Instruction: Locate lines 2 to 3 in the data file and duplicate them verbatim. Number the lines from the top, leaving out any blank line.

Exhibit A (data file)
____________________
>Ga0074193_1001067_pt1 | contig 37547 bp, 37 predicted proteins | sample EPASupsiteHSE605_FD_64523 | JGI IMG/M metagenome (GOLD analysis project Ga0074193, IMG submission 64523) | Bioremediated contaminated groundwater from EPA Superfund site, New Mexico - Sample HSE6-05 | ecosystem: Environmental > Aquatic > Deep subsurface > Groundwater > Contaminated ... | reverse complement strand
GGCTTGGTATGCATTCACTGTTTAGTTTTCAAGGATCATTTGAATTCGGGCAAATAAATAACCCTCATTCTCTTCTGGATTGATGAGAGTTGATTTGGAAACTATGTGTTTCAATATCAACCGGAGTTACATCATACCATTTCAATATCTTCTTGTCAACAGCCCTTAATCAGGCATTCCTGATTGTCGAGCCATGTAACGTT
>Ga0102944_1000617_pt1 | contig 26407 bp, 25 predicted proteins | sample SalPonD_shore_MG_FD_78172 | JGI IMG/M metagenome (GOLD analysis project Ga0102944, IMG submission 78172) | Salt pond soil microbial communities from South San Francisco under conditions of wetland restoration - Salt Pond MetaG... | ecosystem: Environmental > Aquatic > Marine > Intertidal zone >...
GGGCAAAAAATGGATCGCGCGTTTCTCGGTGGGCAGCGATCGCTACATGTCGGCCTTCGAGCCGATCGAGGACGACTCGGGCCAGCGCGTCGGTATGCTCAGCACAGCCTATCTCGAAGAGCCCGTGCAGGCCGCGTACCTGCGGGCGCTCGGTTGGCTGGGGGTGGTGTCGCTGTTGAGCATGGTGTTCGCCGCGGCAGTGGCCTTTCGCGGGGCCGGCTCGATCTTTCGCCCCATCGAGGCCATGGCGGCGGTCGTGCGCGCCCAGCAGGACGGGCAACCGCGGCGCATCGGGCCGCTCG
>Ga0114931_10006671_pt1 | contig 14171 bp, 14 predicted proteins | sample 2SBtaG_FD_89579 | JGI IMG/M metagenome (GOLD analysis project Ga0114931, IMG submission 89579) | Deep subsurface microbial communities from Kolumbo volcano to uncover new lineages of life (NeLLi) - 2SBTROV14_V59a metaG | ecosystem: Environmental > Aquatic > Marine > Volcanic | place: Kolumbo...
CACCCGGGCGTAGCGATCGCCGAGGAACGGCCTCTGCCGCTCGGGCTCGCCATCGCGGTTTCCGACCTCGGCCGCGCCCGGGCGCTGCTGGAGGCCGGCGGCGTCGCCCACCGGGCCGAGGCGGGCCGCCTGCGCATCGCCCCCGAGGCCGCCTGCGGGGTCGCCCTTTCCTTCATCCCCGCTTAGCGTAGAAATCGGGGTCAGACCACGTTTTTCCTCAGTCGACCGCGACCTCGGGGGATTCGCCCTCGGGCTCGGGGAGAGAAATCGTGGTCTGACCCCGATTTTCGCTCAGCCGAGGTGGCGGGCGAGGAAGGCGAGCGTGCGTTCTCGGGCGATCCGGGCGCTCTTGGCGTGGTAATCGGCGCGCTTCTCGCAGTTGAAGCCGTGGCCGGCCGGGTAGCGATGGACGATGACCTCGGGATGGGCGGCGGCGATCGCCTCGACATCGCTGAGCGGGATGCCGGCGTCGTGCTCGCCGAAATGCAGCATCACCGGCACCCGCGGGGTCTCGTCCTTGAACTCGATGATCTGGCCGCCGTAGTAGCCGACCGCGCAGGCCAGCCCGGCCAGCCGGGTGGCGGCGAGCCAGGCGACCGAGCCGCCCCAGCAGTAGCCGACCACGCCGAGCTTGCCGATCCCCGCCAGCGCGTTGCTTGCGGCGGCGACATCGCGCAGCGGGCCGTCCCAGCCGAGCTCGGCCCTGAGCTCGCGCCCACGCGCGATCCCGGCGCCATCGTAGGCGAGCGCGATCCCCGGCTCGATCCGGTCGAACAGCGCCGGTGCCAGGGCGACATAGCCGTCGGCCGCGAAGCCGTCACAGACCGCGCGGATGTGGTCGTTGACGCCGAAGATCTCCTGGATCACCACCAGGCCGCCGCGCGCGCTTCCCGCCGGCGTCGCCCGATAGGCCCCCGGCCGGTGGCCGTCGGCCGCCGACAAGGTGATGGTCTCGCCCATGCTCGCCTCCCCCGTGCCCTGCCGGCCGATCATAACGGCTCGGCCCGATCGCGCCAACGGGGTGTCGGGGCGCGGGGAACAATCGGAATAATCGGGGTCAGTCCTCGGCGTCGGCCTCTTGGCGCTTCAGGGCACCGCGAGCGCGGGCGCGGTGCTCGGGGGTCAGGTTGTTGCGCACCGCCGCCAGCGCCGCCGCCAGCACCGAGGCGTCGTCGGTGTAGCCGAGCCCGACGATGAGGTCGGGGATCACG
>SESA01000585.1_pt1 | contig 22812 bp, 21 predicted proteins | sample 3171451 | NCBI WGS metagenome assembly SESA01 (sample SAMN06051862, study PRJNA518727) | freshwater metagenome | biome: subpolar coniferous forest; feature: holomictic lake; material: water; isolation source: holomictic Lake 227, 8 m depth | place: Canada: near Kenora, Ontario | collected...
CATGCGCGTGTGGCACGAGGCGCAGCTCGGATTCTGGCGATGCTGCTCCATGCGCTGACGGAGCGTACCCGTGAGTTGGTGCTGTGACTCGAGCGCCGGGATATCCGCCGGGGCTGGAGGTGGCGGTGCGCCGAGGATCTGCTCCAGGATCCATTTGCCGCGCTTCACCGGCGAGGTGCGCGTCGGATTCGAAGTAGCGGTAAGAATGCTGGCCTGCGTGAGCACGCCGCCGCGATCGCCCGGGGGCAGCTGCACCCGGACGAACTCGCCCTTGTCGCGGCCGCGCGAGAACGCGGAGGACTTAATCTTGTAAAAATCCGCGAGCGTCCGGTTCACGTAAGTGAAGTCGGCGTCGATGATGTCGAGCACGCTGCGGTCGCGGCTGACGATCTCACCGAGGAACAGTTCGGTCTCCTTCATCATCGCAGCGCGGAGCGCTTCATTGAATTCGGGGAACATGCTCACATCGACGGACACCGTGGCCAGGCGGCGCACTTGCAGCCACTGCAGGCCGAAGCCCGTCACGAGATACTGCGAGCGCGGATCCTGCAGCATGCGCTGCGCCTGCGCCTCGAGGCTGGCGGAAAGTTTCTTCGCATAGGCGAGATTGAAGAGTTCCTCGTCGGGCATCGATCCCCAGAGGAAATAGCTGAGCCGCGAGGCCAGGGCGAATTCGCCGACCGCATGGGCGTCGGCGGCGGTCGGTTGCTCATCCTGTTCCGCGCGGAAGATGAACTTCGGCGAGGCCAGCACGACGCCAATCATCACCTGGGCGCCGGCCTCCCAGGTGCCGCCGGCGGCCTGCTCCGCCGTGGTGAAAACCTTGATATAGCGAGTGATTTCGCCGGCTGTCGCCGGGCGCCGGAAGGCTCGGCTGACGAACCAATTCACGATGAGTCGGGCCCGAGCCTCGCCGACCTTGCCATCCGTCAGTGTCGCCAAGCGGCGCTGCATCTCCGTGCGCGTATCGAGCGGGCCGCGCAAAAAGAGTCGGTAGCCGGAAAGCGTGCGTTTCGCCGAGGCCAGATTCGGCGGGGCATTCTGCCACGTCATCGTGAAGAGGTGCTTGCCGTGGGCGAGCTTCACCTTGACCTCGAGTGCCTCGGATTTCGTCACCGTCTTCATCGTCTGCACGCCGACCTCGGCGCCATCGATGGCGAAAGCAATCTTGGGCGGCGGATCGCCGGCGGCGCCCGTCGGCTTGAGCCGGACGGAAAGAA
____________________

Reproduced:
GGCTTGGTATGCATTCACTGTTTAGTTTTCAAGGATCATTTGAATTCGGGCAAATAAATAACCCTCATTCTCTTCTGGATTGATGAGAGTTGATTTGGAAACTATGTGTTTCAATATCAACCGGAGTTACATCATACCATTTCAATATCTTCTTGTCAACAGCCCTTAATCAGGCATTCCTGATTGTCGAGCCATGTAACGTT
>Ga0102944_1000617_pt1 | contig 26407 bp, 25 predicted proteins | sample SalPonD_shore_MG_FD_78172 | JGI IMG/M metagenome (GOLD analysis project Ga0102944, IMG submission 78172) | Salt pond soil microbial communities from South San Francisco under conditions of wetland restoration - Salt Pond MetaG... | ecosystem: Environmental > Aquatic > Marine > Intertidal zone >...